Why is this happening? In brief, 20th-century political structures are drowning in a 21st-century ocean of deregulated finance, autonomous technology, religious militancy and great-power rivalry. Meanwhile, the suppressed consequences of 20th-century recklessness in the once-colonized world are erupting, cracking nations into fragments and forcing populations into post-national solidarities: roving tribal militias, ethnic and religious sub-states and super-states. Finally, the old superpowers’ demolition of old ideas of international society – ideas of the “society of nations” that were essential to the way the new world order was envisioned after 1918 – has turned the nation-state system into a lawless gangland; and this is now producing a nihilistic backlash from the ones who have been most terrorized and despoiled.

The result? For increasing numbers of people, our nations and the system of which they are a part now appear unable to offer a plausible, viable future. This is particularly the case as they watch financial elites – and their wealth – increasingly escaping national allegiances altogether. Today’s failure of national political authority, after all, derives in large part from the loss of control over money flows. At the most obvious level, money is being transferred out of national space altogether, into a booming “offshore” zone. These fleeing trillions undermine national communities in real and symbolic ways. They are a cause of national decay, but they are also a result: for nation states have lost their moral aura, which is one of the reasons tax evasion has become an accepted fundament of 21st-century commerce.

More dramatically, great numbers of people are losing all semblance of a national home, and finding themselves pitched into a particular kind of contemporary hell. Seven years after the fall of Gaddafi’s dictatorship, Libya is controlled by two rival governments, each with its own parliament, and by several militia groups fighting to control oil wealth. But Libya is only one of many countries that appear whole only on maps. Since 1989, barely 5% of the world’s wars have taken place between states: national breakdown, not foreign invasion, has caused the vast majority of the 9 million war deaths in that time. And, as we know from the Democratic Republic of the Congo and Syria, the ensuing vacuum can suck in firepower from all over the world, destroying conditions for life and spewing shell-shocked refugees in every direction. Nothing advertises the crisis of our nation-state system so well, in fact, as its 65 million refugees – a “new normal” far greater than the “old emergency” (in 1945) of 40 million. The unwillingness even to acknowledge this crisis, meanwhile, is appropriately captured by the contempt for refugees that now drives so much of politics in the rich world.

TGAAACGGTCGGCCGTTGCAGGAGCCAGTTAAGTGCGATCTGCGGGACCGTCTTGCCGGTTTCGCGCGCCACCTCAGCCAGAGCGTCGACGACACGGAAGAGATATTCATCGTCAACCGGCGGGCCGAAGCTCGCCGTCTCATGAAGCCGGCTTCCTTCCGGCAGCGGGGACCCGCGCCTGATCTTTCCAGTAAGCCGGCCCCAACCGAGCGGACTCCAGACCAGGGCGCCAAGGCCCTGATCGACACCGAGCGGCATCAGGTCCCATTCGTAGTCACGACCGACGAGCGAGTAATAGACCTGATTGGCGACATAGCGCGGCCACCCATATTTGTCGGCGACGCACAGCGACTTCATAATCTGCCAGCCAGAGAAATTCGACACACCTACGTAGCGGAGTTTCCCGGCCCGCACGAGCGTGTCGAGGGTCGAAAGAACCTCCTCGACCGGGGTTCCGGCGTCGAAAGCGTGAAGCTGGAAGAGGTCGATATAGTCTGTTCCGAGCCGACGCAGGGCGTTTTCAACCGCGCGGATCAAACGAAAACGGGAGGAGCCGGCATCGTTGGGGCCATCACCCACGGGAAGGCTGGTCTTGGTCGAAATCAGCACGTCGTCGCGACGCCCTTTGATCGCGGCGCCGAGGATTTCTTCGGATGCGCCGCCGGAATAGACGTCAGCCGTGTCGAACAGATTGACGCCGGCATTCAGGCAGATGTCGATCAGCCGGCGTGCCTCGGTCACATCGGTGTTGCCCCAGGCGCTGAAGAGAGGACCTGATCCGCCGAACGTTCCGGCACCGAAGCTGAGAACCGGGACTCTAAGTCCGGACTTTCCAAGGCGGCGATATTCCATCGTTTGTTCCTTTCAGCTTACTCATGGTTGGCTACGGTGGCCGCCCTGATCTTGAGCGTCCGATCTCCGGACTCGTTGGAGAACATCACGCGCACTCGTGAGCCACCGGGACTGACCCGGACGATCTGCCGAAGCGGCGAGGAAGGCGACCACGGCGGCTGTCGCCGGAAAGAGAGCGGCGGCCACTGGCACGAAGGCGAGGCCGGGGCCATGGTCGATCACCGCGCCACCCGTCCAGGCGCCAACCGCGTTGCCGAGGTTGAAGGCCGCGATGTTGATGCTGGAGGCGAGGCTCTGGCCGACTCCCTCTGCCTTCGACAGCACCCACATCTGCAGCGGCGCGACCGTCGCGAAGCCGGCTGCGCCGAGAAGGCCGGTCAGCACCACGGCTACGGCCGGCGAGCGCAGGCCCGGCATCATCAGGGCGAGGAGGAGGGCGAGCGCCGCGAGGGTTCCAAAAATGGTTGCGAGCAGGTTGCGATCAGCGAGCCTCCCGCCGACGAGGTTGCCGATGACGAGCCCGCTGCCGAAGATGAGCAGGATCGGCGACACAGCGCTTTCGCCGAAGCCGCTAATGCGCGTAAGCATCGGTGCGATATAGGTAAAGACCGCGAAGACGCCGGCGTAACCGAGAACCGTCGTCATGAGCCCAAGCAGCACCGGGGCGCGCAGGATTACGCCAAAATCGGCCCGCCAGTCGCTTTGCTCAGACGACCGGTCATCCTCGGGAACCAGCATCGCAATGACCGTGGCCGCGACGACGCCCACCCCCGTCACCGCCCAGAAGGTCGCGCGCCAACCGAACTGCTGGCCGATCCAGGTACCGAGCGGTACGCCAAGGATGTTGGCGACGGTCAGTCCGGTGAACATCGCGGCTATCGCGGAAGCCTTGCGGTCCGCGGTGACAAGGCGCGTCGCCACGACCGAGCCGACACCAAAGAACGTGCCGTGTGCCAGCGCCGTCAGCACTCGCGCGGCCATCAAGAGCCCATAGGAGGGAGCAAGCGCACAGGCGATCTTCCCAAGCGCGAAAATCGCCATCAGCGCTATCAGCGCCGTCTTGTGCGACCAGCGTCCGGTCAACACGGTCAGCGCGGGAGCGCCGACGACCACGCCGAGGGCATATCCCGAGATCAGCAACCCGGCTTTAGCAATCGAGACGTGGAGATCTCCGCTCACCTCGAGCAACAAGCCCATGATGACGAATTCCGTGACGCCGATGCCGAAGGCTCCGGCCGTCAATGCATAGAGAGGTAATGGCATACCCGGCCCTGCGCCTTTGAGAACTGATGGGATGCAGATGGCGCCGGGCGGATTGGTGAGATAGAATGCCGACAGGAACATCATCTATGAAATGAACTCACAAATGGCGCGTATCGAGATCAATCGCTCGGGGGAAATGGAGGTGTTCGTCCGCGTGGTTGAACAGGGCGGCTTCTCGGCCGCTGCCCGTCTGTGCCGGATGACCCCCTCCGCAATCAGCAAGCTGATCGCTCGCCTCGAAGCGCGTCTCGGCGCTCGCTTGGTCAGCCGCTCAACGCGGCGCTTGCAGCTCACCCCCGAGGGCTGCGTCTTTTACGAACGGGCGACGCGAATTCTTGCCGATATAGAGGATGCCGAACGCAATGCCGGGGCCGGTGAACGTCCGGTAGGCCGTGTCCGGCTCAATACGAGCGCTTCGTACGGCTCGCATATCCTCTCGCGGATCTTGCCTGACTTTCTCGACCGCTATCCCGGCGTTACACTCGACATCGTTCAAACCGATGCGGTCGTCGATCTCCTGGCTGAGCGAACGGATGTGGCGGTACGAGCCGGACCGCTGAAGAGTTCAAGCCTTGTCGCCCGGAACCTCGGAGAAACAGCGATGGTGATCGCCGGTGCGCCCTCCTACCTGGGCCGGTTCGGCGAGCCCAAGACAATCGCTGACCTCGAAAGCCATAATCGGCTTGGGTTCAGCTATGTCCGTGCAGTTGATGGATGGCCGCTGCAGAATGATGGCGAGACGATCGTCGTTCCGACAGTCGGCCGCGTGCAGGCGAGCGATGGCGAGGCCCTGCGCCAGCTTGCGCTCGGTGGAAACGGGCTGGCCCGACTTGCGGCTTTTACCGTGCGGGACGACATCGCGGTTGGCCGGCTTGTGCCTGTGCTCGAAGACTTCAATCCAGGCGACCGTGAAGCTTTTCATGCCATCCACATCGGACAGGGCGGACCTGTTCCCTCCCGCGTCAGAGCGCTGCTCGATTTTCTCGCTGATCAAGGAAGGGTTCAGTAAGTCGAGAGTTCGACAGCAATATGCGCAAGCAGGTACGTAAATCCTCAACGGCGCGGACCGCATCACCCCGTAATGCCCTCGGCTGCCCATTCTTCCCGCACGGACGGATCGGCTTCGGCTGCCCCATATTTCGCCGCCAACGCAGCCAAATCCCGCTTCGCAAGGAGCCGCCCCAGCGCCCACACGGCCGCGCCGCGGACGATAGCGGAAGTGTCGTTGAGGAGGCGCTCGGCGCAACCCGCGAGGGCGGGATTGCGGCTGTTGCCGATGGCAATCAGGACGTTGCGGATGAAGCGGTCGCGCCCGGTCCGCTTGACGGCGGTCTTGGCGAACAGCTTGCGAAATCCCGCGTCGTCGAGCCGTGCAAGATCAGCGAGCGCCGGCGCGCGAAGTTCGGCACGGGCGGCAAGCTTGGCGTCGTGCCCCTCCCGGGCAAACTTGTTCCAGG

The crisis was not wholly inevitable. Since 1945, we have actively reduced our world political system to a dangerous mockery of what was designed by US president Woodrow Wilson and many others after the cataclysm of the First World War, and now we are facing the consequences. But we should not leap too quickly into renovation. This system has done far less to deliver human security and dignity than we imagine – in some ways, it has been a colossal failure – and there are good reasons why it is ageing so much more quickly than the empires it replaced.

Even if we wanted to restore what we once had, that moment is gone. The reason the nation state was able to deliver what achievements it did – and in some places they were spectacular – was that there was, for much of the 20th century, an authentic “fit” between politics, economy and information, all of which were organized at a national scale. National governments possessed actual powers to manage modern economic and ideological energies, and to turn them towards human – sometimes almost utopian – ends. But that era is over. After so many decades of globalization, economics and information have successfully grown beyond the authority of national governments. Today, the distribution of planetary wealth and resources is largely uncontested by any political mechanism.

But to acknowledge this is to acknowledge the end of politics itself. And if we continue to think the administrative system we inherited from our ancestors allows for no innovation, we condemn ourselves to a long period of dwindling political and moral hope. Half a century has been spent building the global system on which we all now depend, and it is here to stay. Without political innovation, global capital and technology will rule us without any kind of democratic consultation, as naturally and indubitably as the rising oceans.